Meadows School of the Arts and The Meadows Museum at SMU (214-768-2000, www.smu.edu/~meadows and www.smu.edu/meadowsmuseum) Two of Dallas' relatively undiscovered treasures, these fine-arts centers offer theater, dance and music, and visual art, much of it free. The Meadows Museum, besides having one of the world's great collections of Spanish art, has already begun an ambitious plan of expansion under new director Edmund Pillsbury and senior curator Richard Bretell. Space precludes a listing, but go to the Web sites for a listing of the free events scheduled for the arts school and the museum.
Video Association of Dallas (214-428-8700, www.dallasvideo.org) Now in its 17th year--and comfortably ensconced in its new/old home, the art-deco Magnolia Lounge at Fair Park--this organization has grown from a dream of its founder Bart Weiss into a Dallas cultural institution, hosting the annual Dallas Video Festival, among other events. VAD's 2004 lineup includes the 24-Hour Video Race in May and the Summer Film & Video Institute in July and August. Two monthly screening and lecture programs kick off in January at the Magnolia Lounge. On January 17, Sci Fi Saturdays screens The Day the Earth Stood Still at 3 p.m. And on January 20, American Verite screens Robert Drew's award-winning documentary about John F. Kennedy's campaign, Primary, at 7:30 p.m.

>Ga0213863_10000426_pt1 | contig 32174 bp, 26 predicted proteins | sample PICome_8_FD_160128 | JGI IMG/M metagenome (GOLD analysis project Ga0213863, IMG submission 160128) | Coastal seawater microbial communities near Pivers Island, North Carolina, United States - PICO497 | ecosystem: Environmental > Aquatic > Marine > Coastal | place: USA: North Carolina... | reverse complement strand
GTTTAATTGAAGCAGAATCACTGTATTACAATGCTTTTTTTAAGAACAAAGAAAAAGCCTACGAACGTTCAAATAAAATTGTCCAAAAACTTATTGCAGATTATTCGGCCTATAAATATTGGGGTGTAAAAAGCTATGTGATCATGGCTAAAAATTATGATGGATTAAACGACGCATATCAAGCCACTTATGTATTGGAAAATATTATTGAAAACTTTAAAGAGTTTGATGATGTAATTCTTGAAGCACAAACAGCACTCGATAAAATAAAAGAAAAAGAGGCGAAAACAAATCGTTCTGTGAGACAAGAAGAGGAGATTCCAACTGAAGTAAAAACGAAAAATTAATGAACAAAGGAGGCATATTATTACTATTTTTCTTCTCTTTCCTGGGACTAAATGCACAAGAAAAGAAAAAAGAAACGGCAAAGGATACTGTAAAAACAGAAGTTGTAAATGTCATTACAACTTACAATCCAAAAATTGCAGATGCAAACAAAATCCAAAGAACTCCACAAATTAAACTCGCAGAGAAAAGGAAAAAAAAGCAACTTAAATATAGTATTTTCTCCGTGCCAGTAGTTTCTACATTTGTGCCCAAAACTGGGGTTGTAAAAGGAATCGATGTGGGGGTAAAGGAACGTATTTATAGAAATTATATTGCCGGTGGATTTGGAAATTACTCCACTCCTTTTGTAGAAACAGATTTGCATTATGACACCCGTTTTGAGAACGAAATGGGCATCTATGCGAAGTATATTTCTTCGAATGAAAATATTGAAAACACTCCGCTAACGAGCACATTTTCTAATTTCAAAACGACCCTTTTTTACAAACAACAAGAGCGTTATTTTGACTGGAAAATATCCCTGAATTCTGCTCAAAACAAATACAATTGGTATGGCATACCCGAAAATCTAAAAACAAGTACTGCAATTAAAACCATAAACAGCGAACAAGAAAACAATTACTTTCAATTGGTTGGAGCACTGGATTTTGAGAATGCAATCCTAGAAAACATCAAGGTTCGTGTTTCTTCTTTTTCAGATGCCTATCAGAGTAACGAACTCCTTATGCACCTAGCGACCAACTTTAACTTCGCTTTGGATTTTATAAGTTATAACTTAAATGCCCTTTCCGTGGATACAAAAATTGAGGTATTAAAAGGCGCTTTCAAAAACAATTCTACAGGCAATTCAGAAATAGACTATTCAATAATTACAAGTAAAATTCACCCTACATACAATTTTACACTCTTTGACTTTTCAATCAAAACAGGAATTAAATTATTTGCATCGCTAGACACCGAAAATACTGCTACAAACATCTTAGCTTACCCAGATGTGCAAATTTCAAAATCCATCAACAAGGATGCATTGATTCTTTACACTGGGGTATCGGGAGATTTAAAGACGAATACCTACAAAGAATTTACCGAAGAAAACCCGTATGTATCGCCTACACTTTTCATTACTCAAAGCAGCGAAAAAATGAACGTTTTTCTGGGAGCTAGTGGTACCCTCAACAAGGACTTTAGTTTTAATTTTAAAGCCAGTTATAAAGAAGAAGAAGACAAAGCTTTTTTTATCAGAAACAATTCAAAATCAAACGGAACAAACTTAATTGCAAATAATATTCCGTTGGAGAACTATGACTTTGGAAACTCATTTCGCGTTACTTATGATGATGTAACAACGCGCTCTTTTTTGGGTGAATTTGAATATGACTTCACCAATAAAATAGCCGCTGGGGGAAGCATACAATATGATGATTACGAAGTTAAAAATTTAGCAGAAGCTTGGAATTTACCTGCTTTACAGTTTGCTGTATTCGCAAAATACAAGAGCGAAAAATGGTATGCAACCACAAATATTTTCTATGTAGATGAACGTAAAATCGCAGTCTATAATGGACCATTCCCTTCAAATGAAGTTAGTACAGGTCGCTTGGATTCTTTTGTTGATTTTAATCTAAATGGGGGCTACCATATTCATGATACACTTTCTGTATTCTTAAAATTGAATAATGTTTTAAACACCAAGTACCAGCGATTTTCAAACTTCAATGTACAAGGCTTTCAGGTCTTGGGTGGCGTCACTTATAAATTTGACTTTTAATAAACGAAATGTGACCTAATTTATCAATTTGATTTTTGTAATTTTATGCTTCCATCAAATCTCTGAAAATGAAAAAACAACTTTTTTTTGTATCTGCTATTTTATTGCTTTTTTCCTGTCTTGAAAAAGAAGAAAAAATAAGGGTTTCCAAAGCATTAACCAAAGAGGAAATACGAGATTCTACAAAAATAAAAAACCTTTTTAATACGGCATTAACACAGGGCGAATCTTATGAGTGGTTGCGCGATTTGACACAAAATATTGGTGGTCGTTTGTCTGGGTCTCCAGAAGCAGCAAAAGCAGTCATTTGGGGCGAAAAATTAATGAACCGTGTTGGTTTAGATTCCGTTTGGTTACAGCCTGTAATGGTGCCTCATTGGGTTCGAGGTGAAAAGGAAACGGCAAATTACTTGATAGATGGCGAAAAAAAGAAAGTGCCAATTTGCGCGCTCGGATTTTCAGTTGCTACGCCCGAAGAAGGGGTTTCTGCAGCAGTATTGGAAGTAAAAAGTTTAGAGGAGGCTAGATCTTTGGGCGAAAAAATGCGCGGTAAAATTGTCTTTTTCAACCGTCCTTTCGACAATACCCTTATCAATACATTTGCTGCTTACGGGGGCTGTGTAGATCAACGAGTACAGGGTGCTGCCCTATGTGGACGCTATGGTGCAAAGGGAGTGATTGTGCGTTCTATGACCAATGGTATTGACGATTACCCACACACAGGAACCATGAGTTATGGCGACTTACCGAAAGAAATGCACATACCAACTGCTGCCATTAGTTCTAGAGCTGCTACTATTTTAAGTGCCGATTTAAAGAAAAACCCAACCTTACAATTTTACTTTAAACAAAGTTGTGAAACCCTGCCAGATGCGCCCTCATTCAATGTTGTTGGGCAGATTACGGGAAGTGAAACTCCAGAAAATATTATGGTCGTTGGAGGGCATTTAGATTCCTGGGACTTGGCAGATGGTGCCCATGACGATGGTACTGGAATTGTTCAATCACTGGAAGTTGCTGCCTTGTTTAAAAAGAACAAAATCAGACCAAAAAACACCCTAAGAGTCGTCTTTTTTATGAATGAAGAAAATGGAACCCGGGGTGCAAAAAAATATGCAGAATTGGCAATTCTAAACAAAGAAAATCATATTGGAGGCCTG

Jacquielynn Floyd A twice-a-week bright spot amid the deaths, crime, fires and assorted mayhem of The Dallas Morning News, Metro section columnist Jacquie Floyd writes with wit and clarity. With her down-to-earth approach and humanity, Floyd has an earthy intelligence missing from most journalism today. (Except--ahem--here in the Dallas Observer, of course.) In her relatively brief time in the Metro section, she has shown a real love for our city and the colorful people who define it. So, clearly, she's smart. You could learn a thing or two.